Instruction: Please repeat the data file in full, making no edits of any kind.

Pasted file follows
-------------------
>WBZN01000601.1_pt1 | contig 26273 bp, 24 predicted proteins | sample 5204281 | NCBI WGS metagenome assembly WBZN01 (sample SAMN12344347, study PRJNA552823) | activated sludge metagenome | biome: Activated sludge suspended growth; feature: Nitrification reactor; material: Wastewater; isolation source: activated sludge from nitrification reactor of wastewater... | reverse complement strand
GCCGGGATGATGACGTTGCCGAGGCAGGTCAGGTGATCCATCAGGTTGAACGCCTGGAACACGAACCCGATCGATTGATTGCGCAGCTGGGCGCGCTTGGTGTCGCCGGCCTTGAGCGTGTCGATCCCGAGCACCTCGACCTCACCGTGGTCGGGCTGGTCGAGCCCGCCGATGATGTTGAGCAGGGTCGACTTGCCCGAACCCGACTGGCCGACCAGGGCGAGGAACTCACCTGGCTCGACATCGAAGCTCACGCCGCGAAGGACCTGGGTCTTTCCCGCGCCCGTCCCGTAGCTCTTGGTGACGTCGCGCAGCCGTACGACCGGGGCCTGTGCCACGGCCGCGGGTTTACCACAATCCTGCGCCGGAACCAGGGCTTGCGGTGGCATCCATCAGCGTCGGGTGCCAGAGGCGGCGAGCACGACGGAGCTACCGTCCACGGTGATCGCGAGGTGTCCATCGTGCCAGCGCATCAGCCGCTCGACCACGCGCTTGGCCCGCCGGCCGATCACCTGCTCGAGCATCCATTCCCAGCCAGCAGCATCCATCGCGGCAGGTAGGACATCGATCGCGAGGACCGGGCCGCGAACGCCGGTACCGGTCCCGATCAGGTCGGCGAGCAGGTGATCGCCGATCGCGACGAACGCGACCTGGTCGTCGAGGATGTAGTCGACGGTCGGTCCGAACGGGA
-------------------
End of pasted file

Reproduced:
>WBZN01000601.1_pt1 | contig 26273 bp, 24 predicted proteins | sample 5204281 | NCBI WGS metagenome assembly WBZN01 (sample SAMN12344347, study PRJNA552823) | activated sludge metagenome | biome: Activated sludge suspended growth; feature: Nitrification reactor; material: Wastewater; isolation source: activated sludge from nitrification reactor of wastewater... | reverse complement strand
GCCGGGATGATGACGTTGCCGAGGCAGGTCAGGTGATCCATCAGGTTGAACGCCTGGAACACGAACCCGATCGATTGATTGCGCAGCTGGGCGCGCTTGGTGTCGCCGGCCTTGAGCGTGTCGATCCCGAGCACCTCGACCTCACCGTGGTCGGGCTGGTCGAGCCCGCCGATGATGTTGAGCAGGGTCGACTTGCCCGAACCCGACTGGCCGACCAGGGCGAGGAACTCACCTGGCTCGACATCGAAGCTCACGCCGCGAAGGACCTGGGTCTTTCCCGCGCCCGTCCCGTAGCTCTTGGTGACGTCGCGCAGCCGTACGACCGGGGCCTGTGCCACGGCCGCGGGTTTACCACAATCCTGCGCCGGAACCAGGGCTTGCGGTGGCATCCATCAGCGTCGGGTGCCAGAGGCGGCGAGCACGACGGAGCTACCGTCCACGGTGATCGCGAGGTGTCCATCGTGCCAGCGCATCAGCCGCTCGACCACGCGCTTGGCCCGCCGGCCGATCACCTGCTCGAGCATCCATTCCCAGCCAGCAGCATCCATCGCGGCAGGTAGGACATCGATCGCGAGGACCGGGCCGCGAACGCCGGTACCGGTCCCGATCAGGTCGGCGAGCAGGTGATCGCCGATCGCGACGAACGCGACCTGGTCGTCGAGGATGTAGTCGACGGTCGGTCCGAACGGGA